Cold in the Summer by Dan Mangan (More or Less) I first heard Dan Mangan at the Dawson City music festival in 2010. I love all of Dan’s music, and have heard him perform live several times since Dawson City. I can relate to this song so much because it has a sense of humour about comparing life before and after having kids. I think many parents can relate to this feeling. I definitely caught a cold the first summer after my son was born and remember feeling keenly aware what a wimp I was with any cold or illness before having kids.
Pacific Opera Victoria hosted Jeremy Dutcher a few years ago. I couldn’t attend the presentation due to two small children and a partner that had an evening commitment, but when I heard him sing, I remember just standing in my kitchen transfixed as I watched his performance online. I think he is such a beautiful singer! I am inspired by how he has created music alongside, accompanied, and created new harmonies, all inspired by the music of his ancestors. The entire album is phenomenal, but I really love Ultestakon by Jeremy Dutcher (Wolastoqiyik Lintawakonawa)
Simran Claire, mezzo-soprano and Civic Engagement Artist with Pacific Opera
Dola Re from Devdas
Bollywood music was the soundtrack of my childhood. In the movies, each song is treated as an opportunity for an elaborate dance number, often suspending the storyline of the film for eight minutes at a time. My siblings and I grew up watching compilation DVDs of all the best Bollywood songs, copying the dances in front of the TV. The score from Devdas (2002), is iconic in our household; the CD is still in steady rotation, 18 years on. l love the music because it is so nuanced, drawing from Indian classical tradition. I chose Dola Re because it features Aishwarya Rai and Madhuri Dixit, two of my favourite actresses and true QUEENS of Bollywood.
Party (feat. Andre 300)- Beyonce
I, like many others, am a huge fan of Beyonce. I’ve loved her since I was a preteen and have gone whole years of my life listening exclusively to her music. She’s an incredible singer (with a low C!!!!! goals), and her music is excellent, but what I find most inspiring about Beyonce is her stage presence. The way she commands a stage is second to none. Her Coachella set in 2018 (which I watched via livestream the morning after it happened) is one of the best performances I’ve ever seen.
A Case of You- Joni Mitchell
A Case of You by Joni Mitchell is probably my favourite song ever. Everything about it is beautiful. “Love is touching souls.” I could cry just thinking about it. Also it is an amazing road trip song for when you’ve been in the car all day and your voice is hoarse from talking and singing and the sun is gone but the moon isn’t out yet. (Me??? A romantic??)
Dopo notte from Ariodante by G.F. Handel with Lorraine Hunt Lieberson and the Freiburger Barockorchester, conducted by Nicholas McGegan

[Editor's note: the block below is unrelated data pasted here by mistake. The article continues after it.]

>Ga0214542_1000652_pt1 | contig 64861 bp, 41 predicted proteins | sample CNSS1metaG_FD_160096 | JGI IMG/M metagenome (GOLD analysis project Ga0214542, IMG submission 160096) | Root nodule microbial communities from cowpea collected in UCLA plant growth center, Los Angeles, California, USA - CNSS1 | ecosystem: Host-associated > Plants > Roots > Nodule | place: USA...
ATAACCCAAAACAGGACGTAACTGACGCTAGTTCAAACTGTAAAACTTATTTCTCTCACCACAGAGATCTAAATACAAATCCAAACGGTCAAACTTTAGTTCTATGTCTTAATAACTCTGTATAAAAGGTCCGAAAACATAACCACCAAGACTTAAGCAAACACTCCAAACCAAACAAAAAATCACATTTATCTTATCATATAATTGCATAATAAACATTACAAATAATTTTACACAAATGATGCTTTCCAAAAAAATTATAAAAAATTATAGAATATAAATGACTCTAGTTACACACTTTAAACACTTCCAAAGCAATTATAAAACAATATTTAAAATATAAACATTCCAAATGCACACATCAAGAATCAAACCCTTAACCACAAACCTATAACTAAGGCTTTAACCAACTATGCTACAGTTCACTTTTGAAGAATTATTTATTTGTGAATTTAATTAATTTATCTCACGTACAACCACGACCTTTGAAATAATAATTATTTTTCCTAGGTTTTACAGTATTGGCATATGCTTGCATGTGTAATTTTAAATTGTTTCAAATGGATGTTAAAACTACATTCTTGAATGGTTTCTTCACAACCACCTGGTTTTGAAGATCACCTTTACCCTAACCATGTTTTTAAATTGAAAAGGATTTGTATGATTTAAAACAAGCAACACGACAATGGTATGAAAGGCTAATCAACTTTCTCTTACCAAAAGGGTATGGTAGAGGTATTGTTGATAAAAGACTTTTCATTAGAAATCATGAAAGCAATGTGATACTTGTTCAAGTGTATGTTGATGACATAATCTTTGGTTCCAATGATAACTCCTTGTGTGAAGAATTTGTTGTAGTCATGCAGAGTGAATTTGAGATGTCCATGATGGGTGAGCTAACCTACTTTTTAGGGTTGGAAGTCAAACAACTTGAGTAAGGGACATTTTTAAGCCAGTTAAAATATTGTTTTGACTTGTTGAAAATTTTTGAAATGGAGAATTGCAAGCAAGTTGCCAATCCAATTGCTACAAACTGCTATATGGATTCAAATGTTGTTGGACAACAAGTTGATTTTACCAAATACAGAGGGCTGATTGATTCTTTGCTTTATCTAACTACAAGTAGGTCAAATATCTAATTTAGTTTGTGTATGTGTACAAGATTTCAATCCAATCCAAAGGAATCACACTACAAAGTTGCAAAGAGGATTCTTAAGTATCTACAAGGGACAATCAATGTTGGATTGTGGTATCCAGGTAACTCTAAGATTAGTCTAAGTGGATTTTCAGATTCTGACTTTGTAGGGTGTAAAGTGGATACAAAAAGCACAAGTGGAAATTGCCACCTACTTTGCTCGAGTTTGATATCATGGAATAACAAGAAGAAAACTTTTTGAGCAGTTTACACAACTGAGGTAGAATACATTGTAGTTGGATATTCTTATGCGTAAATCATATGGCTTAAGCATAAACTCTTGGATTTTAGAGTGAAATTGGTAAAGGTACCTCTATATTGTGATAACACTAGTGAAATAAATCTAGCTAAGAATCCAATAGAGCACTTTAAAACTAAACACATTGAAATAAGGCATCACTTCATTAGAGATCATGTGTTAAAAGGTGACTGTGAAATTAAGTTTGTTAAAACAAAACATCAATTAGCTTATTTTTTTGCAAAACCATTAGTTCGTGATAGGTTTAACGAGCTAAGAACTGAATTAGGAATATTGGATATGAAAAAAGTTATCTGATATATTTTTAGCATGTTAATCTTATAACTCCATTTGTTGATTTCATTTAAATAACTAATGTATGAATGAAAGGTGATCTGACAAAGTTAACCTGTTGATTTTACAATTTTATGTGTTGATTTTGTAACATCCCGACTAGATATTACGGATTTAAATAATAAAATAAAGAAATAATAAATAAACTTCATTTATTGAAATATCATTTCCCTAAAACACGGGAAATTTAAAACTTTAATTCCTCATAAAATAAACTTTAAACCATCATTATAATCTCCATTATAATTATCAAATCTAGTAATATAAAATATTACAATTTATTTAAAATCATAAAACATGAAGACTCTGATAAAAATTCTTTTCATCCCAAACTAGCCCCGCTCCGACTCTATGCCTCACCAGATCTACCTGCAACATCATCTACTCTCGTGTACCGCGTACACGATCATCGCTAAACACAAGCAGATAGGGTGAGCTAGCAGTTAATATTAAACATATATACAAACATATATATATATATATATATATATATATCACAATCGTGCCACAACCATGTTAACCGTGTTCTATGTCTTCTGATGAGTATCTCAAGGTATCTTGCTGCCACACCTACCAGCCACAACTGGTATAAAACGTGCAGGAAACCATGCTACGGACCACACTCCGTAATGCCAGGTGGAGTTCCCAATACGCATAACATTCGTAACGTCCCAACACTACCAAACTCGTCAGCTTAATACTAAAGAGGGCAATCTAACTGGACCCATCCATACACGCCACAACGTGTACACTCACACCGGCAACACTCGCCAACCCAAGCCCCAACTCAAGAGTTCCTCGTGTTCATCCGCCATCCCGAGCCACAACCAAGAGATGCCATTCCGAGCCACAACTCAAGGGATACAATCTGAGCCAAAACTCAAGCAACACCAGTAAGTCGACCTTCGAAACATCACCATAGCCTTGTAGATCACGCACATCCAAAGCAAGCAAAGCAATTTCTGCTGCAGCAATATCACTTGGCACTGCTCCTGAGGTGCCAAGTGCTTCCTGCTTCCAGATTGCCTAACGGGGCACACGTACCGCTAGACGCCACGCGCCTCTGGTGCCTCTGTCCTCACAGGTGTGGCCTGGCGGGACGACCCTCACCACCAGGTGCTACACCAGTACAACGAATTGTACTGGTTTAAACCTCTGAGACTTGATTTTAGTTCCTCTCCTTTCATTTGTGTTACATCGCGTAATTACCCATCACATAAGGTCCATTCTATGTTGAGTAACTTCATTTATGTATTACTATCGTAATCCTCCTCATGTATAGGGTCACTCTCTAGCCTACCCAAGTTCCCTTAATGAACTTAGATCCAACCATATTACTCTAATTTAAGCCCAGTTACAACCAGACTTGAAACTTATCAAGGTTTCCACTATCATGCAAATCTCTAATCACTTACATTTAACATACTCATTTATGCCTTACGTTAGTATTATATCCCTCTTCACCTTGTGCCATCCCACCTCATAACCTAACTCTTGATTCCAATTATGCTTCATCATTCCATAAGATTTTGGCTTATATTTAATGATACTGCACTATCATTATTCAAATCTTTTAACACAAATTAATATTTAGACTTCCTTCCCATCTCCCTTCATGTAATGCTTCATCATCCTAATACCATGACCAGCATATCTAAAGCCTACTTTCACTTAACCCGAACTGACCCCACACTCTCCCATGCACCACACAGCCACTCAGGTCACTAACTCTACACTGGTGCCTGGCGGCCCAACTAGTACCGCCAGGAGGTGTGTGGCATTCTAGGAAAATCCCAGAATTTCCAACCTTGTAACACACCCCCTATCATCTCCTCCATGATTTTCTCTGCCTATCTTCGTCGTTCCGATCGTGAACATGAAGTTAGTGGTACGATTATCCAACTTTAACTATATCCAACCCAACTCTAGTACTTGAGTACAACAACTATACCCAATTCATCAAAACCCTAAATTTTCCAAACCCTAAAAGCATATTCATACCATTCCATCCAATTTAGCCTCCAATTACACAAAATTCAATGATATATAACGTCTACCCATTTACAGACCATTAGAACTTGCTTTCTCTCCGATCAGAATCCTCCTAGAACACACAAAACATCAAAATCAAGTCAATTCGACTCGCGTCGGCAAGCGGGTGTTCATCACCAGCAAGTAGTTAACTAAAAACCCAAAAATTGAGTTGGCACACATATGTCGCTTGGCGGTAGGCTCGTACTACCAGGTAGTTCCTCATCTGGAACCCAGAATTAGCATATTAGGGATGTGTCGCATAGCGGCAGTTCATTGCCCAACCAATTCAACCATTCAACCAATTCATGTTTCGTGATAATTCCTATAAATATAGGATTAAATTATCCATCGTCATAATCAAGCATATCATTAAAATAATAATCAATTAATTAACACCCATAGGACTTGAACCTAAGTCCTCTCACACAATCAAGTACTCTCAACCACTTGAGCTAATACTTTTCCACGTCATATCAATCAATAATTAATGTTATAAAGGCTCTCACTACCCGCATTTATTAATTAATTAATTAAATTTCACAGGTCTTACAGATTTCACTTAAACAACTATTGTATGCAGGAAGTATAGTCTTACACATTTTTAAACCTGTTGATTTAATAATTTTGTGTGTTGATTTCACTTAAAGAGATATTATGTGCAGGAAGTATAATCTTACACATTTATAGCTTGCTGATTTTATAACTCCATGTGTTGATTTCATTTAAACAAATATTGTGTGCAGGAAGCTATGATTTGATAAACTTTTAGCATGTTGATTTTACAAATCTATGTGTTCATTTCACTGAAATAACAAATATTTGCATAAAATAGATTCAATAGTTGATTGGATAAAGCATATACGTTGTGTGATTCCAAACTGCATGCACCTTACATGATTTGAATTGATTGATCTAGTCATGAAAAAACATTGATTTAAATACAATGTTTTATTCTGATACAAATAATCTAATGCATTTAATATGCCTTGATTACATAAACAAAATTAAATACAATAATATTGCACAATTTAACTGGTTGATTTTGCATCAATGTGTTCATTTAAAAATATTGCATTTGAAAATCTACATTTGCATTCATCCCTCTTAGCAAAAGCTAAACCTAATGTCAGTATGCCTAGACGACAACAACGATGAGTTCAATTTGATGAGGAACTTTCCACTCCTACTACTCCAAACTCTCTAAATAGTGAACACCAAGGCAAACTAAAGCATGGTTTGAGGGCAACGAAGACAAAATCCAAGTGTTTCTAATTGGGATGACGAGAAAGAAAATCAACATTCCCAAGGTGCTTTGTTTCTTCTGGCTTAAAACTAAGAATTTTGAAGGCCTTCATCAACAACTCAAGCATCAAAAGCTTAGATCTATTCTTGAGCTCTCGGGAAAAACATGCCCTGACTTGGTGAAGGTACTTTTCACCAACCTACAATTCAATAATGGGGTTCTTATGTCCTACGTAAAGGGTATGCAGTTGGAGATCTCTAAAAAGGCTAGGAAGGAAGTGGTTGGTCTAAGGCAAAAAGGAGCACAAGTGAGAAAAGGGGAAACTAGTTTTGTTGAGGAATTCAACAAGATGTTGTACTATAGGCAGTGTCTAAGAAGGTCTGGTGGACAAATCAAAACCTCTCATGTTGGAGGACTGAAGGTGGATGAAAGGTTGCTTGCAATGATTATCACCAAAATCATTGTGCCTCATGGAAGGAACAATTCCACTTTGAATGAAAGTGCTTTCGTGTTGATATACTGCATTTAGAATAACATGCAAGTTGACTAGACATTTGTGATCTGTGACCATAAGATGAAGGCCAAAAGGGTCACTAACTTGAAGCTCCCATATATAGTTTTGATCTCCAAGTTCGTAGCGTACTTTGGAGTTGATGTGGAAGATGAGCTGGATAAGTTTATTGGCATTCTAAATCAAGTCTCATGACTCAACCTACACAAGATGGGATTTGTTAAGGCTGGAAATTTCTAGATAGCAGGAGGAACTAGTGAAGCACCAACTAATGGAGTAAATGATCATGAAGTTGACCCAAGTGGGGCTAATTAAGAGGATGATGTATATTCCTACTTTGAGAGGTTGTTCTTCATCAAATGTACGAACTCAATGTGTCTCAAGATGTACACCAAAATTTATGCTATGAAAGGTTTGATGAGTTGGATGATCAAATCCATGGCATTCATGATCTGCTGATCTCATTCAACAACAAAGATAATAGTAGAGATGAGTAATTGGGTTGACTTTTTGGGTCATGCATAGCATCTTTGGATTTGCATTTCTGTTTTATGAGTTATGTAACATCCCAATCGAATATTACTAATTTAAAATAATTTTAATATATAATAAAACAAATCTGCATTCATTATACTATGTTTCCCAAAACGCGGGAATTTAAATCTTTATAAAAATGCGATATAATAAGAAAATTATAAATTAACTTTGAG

I had to include Lorraine Hunt Lieberson in this playlist because she is someone whose singing I really admire. Lorraine’s voice was warm, flexible, and filled with soul, which is everything I’m trying to be. I chose her recording of Dopo Notte because a) I think the singing is magic and b) Handel is the king of bops.
Honey – Robyn and forever – Charli XCX
I mostly listen to pop music, and these two albums have been in heavy rotation for the last while. Honey by Robyn is one of my all-time favourite songs, the synths are so lush!! And forever by Charli XCX has played on a loop in my brain for the past six months. When I was in Victoria for Garden of Alice, this is what I played on my daily walk to rehearsal.
Charlotte Siegel, Soprano and Civic Engagement Artist with Pacific Opera
Choosing just six pieces that have meaning to me was nearly impossible! I owe so many of my favourite memories to different songs and musical experiences. I’ve chosen a playlist of firsts.
First distinctive emotional reactions – Unchained Melody by The Righteous Brothers
This song was the first to make me realize I was a romantic. I spent a lot of free time during my teens watching rom-coms, and wishing Patrick Swayze made more movies.
Hearing Sugar Bum Bum by Lord Kitchener at my first concert in Trinidad made me realize how much I loved and respected my Trinidadian culture.
Will I from Rent, by Pascal and Larson featuring Aaron Lohr, Wayne Wilcos and the Cast of the Motion Picture
Rent will always have a special place in my heart. I remember first watching it at my friend’s house at eight years old. It changed how I saw the world, and also sparked my love of musical theatre.
Knoxville: Summer of 1915, Op.24 by Samuel Barber, with Leontyne Price, soprano
This is one of the first classical pieces that took me out of myself. I just understood every part of it. I used to have it on repeat during my hour commute to and from school in undergrad. It’s still what I listen to when I need reminding of why I love what I do.
Addio, del passato from La Traviata by G. Verdi with Maria Callas, soprano
La Traviata was the first opera I saw that made me feel the power of classical music and singing. I remember gasping and almost falling out of my chair as the final curtain came down in Act three. I desperately wanted more and fell in love with the captivating music Violetta sings.
Last but not least, is Shania Twain’s Man, I Feel like a Woman. It’s one of the first things that comes to mind when I think of my Zaidie. He loved music and singing this song. My mom always says he knew I would end up on stage, turns out he was right!